alan frost photography

in monochrome with occasional colour lapses

Posts from the ‘Scotland’ category

Loch Na Keal on the Isle of Mull

Loch Na Keal is the principal sea loch on the west coast of the Isle of Mull, which is part of the Inner Hebrides in Scotland. The views in this entry are all taken from the northern shoreline looking south towards the largest mountain range on the island which includes Ben More. The scenery in this part of the island is simply stunning; it is perhaps the most beautiful but also the most dramatic location on Mull. The weather and light are constantly changing, as the clouds move in the wind and are intercepted by the mountains, bringing precipitation to the high peaks and wonderful light for photography.

I took these images back in April but only recently processed them to my satisfaction. They take me back to a place I love and I long to return.

 

Heron in Flight, Loch Na Keal

Afternoon Light, Loch Na Keal

Towards Ben More, across Loch Na Keal

Mountains of Mull, across Loch Na Keal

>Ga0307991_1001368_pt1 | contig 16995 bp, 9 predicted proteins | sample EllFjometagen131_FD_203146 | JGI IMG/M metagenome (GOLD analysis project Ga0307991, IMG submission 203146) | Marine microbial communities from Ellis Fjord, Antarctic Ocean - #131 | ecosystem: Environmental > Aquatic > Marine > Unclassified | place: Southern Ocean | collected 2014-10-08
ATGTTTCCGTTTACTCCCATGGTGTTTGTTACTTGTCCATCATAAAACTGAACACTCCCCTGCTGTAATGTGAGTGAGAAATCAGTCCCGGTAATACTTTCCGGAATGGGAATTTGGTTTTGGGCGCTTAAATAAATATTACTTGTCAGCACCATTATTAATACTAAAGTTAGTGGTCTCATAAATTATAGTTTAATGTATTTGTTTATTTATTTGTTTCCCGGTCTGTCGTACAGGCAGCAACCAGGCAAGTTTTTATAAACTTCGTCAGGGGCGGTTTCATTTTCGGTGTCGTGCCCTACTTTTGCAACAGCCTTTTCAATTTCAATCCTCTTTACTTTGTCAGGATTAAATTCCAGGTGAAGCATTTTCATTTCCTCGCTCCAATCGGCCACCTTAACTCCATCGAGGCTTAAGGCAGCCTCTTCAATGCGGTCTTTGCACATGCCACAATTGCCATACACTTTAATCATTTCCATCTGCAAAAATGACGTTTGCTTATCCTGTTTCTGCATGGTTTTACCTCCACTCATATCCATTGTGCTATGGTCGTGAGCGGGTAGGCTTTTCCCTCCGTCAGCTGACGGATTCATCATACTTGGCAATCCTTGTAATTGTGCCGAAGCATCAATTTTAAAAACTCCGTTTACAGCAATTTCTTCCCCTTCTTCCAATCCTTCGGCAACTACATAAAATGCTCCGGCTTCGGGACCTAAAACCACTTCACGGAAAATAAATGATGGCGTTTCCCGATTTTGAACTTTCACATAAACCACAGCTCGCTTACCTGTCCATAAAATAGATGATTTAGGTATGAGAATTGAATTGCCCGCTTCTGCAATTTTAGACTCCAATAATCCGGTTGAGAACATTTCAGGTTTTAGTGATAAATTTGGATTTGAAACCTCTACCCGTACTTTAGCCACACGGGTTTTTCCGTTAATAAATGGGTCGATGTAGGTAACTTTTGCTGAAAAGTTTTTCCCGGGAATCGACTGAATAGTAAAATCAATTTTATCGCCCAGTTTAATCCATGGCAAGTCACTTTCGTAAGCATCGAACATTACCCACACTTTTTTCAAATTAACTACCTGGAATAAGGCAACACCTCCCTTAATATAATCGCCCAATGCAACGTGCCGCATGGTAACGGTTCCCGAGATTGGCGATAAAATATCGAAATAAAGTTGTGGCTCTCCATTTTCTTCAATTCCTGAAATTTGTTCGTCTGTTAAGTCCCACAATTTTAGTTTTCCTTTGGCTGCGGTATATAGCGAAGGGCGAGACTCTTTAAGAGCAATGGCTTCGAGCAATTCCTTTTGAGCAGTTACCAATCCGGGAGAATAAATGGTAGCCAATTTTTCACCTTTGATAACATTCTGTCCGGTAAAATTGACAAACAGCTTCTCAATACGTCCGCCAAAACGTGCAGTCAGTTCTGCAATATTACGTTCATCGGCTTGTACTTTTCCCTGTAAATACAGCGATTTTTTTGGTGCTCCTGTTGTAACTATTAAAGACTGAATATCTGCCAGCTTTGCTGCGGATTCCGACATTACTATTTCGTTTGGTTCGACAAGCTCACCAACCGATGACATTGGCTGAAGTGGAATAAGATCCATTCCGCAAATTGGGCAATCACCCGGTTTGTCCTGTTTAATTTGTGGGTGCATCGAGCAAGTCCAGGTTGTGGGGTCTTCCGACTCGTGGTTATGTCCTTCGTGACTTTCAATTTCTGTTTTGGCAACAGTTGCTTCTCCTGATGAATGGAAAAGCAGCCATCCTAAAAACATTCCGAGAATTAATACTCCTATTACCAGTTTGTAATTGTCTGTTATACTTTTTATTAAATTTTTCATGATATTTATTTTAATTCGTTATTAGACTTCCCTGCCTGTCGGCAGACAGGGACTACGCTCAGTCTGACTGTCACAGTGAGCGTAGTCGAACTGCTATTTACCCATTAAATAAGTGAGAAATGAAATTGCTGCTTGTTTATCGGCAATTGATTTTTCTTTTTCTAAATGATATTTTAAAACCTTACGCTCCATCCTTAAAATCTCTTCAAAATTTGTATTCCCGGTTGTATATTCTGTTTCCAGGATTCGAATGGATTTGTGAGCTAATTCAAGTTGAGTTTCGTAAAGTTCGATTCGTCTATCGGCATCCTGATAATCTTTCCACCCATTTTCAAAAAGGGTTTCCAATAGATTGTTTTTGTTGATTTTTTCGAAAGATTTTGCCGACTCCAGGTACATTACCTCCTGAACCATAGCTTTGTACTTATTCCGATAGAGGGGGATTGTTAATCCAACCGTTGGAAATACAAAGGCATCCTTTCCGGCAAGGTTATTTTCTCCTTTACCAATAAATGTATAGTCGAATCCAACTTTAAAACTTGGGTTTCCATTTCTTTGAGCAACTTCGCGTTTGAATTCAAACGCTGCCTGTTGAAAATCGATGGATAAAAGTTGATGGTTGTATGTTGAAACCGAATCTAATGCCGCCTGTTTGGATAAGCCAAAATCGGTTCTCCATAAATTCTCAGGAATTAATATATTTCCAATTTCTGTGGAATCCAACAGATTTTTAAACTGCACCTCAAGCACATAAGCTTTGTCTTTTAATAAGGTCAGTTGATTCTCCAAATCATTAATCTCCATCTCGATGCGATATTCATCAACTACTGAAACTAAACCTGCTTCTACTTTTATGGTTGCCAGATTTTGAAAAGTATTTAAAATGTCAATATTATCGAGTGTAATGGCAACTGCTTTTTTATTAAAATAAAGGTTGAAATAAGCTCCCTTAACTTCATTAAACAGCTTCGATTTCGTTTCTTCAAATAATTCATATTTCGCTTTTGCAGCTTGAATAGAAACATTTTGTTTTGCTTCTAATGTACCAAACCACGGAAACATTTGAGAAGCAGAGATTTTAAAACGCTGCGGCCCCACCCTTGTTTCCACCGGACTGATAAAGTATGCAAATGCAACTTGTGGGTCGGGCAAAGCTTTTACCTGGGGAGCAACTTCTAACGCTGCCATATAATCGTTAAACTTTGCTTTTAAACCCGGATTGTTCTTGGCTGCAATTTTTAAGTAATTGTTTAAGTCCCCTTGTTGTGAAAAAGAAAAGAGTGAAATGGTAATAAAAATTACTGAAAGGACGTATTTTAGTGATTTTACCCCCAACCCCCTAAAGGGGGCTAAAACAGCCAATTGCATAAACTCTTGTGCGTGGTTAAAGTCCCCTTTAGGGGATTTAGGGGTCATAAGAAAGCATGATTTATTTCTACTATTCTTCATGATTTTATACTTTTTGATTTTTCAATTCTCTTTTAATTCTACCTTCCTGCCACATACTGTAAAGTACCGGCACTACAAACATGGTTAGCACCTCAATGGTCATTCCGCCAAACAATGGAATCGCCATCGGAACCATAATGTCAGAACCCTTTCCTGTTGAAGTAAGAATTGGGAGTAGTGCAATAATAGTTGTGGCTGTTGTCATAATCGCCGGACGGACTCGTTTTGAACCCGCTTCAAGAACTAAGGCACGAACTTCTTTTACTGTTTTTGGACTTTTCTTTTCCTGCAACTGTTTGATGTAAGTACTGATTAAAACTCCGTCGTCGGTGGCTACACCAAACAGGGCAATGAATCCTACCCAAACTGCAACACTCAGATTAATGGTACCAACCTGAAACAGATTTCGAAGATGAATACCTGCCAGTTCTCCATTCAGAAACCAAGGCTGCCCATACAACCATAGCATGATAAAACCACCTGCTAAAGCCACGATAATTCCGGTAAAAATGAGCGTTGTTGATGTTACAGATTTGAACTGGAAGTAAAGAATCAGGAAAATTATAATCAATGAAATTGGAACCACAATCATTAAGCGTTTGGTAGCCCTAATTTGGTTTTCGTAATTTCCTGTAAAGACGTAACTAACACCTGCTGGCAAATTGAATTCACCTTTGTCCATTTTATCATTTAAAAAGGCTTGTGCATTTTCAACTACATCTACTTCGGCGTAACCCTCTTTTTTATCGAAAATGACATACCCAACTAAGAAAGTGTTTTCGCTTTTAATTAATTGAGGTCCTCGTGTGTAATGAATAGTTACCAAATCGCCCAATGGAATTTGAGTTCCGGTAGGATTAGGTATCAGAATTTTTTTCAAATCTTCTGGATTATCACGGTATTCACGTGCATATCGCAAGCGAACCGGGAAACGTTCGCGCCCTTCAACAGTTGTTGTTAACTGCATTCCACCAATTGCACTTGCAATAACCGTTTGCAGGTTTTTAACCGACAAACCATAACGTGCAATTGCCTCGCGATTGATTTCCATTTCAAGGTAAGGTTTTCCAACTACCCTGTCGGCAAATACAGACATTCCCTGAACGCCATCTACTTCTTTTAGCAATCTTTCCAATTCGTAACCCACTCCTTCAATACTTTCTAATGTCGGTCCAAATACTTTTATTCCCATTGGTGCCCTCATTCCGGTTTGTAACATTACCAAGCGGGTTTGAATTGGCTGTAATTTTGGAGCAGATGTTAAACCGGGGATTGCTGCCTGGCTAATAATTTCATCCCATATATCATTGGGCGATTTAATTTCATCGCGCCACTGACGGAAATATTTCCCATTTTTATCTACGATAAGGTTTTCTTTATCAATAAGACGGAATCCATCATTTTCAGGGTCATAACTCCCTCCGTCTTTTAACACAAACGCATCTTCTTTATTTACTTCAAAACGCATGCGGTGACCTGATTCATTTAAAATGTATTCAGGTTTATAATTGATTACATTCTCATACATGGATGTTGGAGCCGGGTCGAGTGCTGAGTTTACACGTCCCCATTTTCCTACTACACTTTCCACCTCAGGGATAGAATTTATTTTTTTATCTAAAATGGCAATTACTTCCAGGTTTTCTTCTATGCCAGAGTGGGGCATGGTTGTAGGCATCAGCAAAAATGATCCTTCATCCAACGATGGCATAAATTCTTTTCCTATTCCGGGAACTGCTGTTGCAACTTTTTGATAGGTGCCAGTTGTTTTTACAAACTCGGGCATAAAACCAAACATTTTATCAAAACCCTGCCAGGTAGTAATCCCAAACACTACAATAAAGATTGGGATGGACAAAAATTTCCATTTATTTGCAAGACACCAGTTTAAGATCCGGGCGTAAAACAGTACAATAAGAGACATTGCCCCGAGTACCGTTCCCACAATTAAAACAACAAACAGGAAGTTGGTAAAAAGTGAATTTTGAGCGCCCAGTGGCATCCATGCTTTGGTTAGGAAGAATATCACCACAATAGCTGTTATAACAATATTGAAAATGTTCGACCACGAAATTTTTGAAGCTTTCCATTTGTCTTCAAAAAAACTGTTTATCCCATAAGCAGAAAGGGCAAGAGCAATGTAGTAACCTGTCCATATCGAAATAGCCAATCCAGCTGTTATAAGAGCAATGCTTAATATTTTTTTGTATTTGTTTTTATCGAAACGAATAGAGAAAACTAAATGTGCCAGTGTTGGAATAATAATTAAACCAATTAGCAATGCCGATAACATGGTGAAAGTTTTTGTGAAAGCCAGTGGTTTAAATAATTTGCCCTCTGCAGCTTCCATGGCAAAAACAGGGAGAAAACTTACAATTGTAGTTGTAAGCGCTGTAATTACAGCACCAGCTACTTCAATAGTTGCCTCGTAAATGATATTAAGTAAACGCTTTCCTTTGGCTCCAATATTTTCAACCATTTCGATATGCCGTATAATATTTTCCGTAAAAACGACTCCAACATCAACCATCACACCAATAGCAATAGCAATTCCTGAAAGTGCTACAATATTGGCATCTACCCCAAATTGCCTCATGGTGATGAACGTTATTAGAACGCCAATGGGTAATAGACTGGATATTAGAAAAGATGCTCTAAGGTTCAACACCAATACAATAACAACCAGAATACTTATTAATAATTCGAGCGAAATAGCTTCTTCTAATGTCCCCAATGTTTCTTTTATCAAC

There are small but important details in couple of the images (‘Heron in Flight’ and the cottage in ‘Towards Ben More’) which can really only be appreciated if viewed large, so do click on the photo which will open in a new window.

 

The Road Ahead, Isle of Mull – and life in general

Roads, tracks or paths all lead somewhere, albeit some do reach a dead end. In many ways they can be symbolic of life in general. We are all on a path of some description, and none of us truly know where it might lead. If we knew what lay round every corner or over every hill, life would in fact be rather dull.

We often encounter junctions and therefore choices. Which direction do we take? Only the passage of time will prove to us whether or not it was the right decision. Many days, months or even years may have to be pass before we can look back and reflect, and by then it is often too late to retrace our steps. Is there light or darkness ahead? Are we excited or nervous to be on the path we now travel?

I know I am getting rather philosophical, but following early retirement from the property industry last year, I continued working as a consultant for just over a year. However this too comes to a natural end tomorrow, the 30th June. It is perhaps a little strange or ironic that on the following day, the 1st of July, I will be exhibiting my work for the first time.